Experimental device for obstructive sleep apnea

Obstructive sleep apnea, a dangerous sleep disorder that affects millions of Americans may have found a cure. The disease commonly manifested as snoring but leading to tremendous sleep deprivation can be severely debilitating. Sleep deprivation may lead to car crashes, accidents, high blood pressure, heart attack, stroke, and diabetes.

Now researchers are starting to test a device designed to stop apnea by zapping the tongue during sleep. In obstructive sleep apnea the tongue and throat muscles relax during sleep falling back and choking the person awake from sleep. For people with apnea this can happen for 30 seconds or so, causing them to jerk awake and gasp – a cycle that repeats itself 30 or more times an hour. This device will stop the tongue and throat muscles from relaxing so much that they collapse and block breathing. It would stun the hypoglossal nerve.

Minneapolis-based Inspire Medical Systems by end of next month would begin enrolling 100 apnea patients in a study to see if so-called hypoglossal nerve stimulation really works. Other companies are also coming up with similar devices: San Diego-based ImThera Medical and Apnex Medical of St. Paul, Minn.

Dr. Meir Kryger, a sleep medicine specialist at Gaylord Hospital in Connecticut, who would be leading the clinical trial said, “In this kind of research, we’re not looking for little changes… What we’re looking for is actually cure.” At present the best treatment for apnea is continuous positive airway pressure (CPAP), which employs a mask that gently blows air through the nose to keep airways open during sleep. But nearly 30% of the apnea patients refuse to or are unable to use CPAP. There are also surgeries available for obstructive sleep apnea where part of the roof of the mouth or other soft tissue may be removed. But these are difficult surgeries and tried only in severe cases.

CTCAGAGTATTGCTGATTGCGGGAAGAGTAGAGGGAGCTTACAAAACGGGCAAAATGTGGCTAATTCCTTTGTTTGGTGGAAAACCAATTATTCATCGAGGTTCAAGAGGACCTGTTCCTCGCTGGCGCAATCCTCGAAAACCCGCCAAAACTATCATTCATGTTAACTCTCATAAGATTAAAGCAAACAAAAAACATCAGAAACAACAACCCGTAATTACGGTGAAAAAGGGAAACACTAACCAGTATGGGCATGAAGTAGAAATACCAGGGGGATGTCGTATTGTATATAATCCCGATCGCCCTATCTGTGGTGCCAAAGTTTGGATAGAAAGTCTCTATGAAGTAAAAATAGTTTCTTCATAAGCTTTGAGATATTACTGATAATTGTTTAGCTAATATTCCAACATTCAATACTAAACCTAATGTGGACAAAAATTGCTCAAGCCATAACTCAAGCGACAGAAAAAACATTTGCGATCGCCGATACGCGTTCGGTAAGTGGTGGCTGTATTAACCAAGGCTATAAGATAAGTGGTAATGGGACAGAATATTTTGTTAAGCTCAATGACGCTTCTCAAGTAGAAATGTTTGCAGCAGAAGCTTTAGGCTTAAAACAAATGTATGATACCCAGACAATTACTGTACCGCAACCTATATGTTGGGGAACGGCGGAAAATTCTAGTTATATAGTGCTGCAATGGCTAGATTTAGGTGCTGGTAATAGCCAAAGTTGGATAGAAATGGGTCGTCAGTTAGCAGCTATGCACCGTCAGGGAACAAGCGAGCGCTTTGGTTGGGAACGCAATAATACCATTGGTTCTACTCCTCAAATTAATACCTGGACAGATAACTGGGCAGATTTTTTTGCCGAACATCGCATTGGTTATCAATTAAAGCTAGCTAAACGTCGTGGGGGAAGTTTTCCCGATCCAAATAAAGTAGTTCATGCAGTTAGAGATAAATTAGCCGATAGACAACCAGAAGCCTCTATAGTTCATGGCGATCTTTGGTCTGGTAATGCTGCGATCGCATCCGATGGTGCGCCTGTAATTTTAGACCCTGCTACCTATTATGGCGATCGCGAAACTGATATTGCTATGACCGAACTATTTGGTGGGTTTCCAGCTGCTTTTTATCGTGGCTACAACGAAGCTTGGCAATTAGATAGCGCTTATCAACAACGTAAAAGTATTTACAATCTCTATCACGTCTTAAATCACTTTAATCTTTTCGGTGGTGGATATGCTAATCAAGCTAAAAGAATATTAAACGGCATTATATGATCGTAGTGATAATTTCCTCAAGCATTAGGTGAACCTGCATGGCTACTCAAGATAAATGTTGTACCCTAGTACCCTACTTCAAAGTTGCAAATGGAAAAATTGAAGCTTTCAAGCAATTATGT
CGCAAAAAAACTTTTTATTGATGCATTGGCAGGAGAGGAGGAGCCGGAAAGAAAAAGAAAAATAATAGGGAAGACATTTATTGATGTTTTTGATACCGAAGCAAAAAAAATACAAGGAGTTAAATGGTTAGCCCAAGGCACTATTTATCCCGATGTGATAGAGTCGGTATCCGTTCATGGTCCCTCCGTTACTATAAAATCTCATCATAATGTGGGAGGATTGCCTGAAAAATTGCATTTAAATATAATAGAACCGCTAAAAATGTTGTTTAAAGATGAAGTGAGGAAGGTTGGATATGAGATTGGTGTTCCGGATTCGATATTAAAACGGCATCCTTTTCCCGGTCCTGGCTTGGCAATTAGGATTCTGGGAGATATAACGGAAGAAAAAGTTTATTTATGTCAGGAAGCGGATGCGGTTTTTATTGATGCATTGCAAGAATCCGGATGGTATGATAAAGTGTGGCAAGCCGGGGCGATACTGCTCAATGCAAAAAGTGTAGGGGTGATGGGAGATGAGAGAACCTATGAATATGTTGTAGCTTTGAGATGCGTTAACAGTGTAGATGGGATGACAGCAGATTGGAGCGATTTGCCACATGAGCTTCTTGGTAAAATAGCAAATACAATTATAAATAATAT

This new system would mean an implant of a small generator near the collarbone and snake a wire up under the jaw to that tongue-controlling nerve. A sensor at the diaphragm detects when a patient inhales, signalling the implant to zap the nerve. The power would be so adjusted to keep the tongue from falling backward during sleep. Dr. Amy Atkeson of Columbia University Medical Center in New York however warns that it is still a long way to go and patients should consult their physicians before embarking on any experiments.

By Dr Ananya Mandal, MD

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